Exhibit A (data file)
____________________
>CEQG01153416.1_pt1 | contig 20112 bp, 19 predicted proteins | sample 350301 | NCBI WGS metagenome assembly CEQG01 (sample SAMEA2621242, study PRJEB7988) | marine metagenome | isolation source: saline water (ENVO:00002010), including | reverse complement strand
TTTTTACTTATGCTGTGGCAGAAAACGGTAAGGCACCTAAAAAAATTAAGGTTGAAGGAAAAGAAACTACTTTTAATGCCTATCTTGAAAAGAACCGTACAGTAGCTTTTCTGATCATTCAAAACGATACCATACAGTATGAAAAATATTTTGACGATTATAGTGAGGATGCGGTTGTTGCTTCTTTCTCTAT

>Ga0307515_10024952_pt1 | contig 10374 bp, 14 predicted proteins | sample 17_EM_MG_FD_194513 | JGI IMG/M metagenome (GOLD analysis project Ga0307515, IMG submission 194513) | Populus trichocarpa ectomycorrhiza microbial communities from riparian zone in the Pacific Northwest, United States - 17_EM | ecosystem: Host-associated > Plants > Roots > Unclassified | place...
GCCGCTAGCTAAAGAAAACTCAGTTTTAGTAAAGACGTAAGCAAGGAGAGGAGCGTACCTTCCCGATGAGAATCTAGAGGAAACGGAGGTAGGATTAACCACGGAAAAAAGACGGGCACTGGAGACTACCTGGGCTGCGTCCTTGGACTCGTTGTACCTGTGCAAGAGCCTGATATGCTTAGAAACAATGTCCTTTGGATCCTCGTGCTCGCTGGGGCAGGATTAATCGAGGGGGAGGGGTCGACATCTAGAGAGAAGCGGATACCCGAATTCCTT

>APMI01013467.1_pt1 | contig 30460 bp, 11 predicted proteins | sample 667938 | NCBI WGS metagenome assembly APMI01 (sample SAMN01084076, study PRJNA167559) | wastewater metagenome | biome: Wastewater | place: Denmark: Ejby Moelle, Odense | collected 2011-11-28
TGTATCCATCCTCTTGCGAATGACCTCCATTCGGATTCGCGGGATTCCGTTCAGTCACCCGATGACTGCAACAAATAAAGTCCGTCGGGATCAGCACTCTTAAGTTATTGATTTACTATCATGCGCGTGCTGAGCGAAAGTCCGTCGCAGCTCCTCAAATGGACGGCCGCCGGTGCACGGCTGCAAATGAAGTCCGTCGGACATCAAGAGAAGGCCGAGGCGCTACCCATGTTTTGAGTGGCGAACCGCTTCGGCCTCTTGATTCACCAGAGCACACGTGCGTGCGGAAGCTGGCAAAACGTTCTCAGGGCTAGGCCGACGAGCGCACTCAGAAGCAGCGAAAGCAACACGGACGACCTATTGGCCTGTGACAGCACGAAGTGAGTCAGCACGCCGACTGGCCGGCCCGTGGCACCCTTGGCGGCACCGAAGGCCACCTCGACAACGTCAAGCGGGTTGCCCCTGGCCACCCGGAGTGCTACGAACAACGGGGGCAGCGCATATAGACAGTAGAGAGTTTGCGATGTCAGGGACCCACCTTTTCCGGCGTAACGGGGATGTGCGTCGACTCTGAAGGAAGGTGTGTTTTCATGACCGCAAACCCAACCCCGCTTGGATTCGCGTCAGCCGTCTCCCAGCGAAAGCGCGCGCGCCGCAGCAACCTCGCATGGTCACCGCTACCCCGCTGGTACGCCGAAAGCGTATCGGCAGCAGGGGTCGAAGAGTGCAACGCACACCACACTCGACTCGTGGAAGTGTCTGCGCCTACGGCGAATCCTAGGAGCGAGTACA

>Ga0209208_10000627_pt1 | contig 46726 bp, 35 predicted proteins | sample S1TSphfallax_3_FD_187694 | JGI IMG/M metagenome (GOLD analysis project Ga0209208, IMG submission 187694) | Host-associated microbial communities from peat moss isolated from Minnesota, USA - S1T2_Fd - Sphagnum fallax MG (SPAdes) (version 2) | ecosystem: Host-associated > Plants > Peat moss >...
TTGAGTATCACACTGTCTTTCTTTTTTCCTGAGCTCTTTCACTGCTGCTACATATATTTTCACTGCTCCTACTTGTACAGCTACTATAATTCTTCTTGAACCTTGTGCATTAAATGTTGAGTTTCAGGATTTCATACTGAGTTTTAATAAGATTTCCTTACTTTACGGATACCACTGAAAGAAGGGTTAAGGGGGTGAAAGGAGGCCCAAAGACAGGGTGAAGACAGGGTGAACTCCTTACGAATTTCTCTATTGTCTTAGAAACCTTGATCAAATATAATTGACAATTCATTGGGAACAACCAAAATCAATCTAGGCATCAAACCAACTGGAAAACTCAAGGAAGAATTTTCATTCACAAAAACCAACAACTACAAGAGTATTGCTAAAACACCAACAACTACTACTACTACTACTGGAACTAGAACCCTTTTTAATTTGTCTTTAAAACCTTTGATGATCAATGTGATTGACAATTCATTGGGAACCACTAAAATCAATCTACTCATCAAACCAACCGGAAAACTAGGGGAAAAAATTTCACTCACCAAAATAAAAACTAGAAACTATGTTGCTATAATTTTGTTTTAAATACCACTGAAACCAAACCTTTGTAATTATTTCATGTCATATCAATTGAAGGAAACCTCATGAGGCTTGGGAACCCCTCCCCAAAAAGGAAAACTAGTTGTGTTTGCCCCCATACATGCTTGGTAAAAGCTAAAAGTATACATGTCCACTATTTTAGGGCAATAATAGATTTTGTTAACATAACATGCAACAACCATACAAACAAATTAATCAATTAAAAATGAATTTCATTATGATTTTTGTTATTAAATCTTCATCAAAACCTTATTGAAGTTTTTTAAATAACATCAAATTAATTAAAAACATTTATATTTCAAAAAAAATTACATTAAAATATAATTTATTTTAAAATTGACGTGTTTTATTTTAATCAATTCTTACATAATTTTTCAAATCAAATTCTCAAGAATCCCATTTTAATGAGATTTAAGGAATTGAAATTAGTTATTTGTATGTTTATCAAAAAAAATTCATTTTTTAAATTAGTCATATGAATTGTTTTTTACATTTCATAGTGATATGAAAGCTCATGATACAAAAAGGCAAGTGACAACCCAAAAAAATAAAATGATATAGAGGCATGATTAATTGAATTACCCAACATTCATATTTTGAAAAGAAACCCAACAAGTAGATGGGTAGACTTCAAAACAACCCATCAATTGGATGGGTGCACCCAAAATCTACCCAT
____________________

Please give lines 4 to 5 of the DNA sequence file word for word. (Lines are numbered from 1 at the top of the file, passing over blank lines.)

GCCGCTAGCTAAAGAAAACTCAGTTTTAGTAAAGACGTAAGCAAGGAGAGGAGCGTACCTTCCCGATGAGAATCTAGAGGAAACGGAGGTAGGATTAACCACGGAAAAAAGACGGGCACTGGAGACTACCTGGGCTGCGTCCTTGGACTCGTTGTACCTGTGCAAGAGCCTGATATGCTTAGAAACAATGTCCTTTGGATCCTCGTGCTCGCTGGGGCAGGATTAATCGAGGGGGAGGGGTCGACATCTAGAGAGAAGCGGATACCCGAATTCCTT

>APMI01013467.1_pt1 | contig 30460 bp, 11 predicted proteins | sample 667938 | NCBI WGS metagenome assembly APMI01 (sample SAMN01084076, study PRJNA167559) | wastewater metagenome | biome: Wastewater | place: Denmark: Ejby Moelle, Odense | collected 2011-11-28